Want to know how to travel in style, just like the pros? We check in with frequent fliers to find out how often they fly, their favorite destinations and what they never leave home without.

Mark Vanhoenacker
Mark Vanhoenacker

Name: Mark Vanhoenacker

Occupation: 747 pilot and freelance writer; author of “Skyfaring: A Journey with a Pilot,” published in April in the UK by Random House, and in the United States in June by Knopf

Hometown: Pittsfield, Massachusetts

Residence: Somewhere between London & New York

College major: History

Website: skyfaring.com

Twitter: @markv747

Short bio: I’ve always loved airplanes. I studied history in college and grad school, but I left the academic world in order to become a management consultant—I had heard they get to fly a lot! I left that career in 2001 to try to fulfill my childhood dream of becoming an airline pilot. I now fly the Boeing 747 for British Airways, from Heathrow to destinations around the world. “Skyfaring” is my first book.

How often do you fly? It’s easier to ask an airline pilot how often they don’t fly! I work on average four or five days per week.

How many countries have you been to? I just counted and it came to 63. Actually, I’m surprised it’s not higher—that’s only about one-third of all the countries on Earth. You’d think a pilot might do better than that! I’ll get to work on it. And even that figure includes a few countries I’ve flown into and out of without ever leaving the airport.

How many continents have you been to? All but Antarctica. Someday, I hope. I once saw “Antarctica” on a departure screen at Cape Town’s airport, it was very tempting! 

Earliest travel memory: I remember flying with my mom, when I was about four, and having a tantrum that I wasn’t in the window seat. I kicked the tray of the stranger sat next to me so hard that their food flew up and all over them.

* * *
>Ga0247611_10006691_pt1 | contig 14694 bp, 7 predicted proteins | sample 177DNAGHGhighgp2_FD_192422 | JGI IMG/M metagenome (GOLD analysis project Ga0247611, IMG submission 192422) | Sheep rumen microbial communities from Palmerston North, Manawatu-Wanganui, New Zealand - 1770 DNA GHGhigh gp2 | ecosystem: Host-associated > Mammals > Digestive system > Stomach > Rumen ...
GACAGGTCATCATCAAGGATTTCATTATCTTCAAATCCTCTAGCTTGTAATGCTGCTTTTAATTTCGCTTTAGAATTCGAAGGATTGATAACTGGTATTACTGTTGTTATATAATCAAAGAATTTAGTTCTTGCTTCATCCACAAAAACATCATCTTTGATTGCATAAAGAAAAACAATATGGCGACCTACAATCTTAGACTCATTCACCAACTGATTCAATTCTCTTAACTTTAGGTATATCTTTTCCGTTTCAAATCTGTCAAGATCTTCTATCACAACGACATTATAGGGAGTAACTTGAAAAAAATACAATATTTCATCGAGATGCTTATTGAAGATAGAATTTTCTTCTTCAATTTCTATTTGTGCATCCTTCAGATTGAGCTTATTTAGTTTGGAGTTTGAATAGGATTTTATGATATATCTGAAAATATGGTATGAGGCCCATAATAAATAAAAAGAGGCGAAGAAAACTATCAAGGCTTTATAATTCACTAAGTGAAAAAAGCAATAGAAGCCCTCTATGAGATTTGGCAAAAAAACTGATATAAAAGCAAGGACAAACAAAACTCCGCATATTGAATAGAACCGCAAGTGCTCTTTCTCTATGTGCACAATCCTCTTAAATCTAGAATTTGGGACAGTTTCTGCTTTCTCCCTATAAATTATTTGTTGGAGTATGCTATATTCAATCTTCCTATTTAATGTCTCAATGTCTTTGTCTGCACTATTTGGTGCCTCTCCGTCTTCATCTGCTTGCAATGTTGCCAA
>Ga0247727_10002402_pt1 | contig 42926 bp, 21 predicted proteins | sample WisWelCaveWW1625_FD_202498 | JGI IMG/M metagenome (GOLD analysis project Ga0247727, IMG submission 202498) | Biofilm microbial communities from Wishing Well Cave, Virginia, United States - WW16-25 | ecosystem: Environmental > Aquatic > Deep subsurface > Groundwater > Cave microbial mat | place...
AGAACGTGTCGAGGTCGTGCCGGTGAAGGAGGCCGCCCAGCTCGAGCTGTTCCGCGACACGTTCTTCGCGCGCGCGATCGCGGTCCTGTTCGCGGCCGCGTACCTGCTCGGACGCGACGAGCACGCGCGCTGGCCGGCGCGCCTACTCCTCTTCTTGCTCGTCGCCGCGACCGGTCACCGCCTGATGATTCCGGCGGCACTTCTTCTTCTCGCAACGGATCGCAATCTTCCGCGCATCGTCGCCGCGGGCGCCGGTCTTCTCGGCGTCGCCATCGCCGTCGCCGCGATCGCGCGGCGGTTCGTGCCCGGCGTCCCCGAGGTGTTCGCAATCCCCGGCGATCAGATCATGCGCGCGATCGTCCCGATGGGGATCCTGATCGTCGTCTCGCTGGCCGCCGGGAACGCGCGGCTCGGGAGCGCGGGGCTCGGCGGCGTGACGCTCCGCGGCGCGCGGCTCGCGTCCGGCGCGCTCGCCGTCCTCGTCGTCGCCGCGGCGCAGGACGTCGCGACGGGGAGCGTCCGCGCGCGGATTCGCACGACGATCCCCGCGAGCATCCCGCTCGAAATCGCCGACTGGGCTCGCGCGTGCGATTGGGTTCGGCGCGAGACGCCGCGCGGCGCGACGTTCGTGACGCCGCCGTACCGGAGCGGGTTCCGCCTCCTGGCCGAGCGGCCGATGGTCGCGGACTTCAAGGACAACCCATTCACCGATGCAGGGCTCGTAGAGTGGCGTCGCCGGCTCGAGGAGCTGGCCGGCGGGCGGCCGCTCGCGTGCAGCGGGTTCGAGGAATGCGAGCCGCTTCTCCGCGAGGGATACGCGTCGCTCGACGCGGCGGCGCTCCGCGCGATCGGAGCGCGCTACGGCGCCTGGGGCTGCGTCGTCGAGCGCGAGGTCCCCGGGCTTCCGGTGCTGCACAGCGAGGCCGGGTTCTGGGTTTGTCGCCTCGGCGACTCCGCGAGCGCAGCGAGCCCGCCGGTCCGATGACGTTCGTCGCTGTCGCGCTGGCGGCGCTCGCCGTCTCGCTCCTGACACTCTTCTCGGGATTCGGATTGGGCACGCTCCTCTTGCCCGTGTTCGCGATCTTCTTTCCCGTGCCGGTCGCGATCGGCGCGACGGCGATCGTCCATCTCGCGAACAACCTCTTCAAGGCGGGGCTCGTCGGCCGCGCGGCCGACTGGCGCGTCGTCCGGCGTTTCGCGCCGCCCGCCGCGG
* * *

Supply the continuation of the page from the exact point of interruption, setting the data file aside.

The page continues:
Favorite American city: It’s so hard to decide, but I’m going to go for Phoenix. I love the great outdoors and the city is surrounded by so much natural beauty. And in the winter, skiing is only a few hours away.

Favorite international city: Cape Town.

Least favorite country: None.

Favorite World Heritage Site: The Namibian desert. Magnificent dunes, a haunting coastline and extraordinary wildlife in one of the world’s least-densely populated landscapes.

Favorite airline: I’m lucky to work for the airline I’d wanted to work for even as a child—British Airways. I think we offer a unique combination of tradition and innovation.

Favorite aircraft type: The Boeing 747 is the plane that captured my imagination as a kid, and I’m grateful I’ve had a chance to fly it. At some point in the next few years I’ll switch—perhaps to the A380 or the Boeing 787.

Aisle or window: I spend a lot of time sitting in cafes in foreign cities, people-watching; I think of the window seat as the best spot for world-watching. Indeed, my friends always laugh at me when I travel as a passenger, because I always ask for a window seat. But as a customer you can see things that pilots can’t see easily in flight—such as the trailing edge, or rear portion, of the wing, which is so technically intricate and is practically alive, especially after takeoff and just before landing. And of course, as passengers we have the time to listen to music and watch the world go by.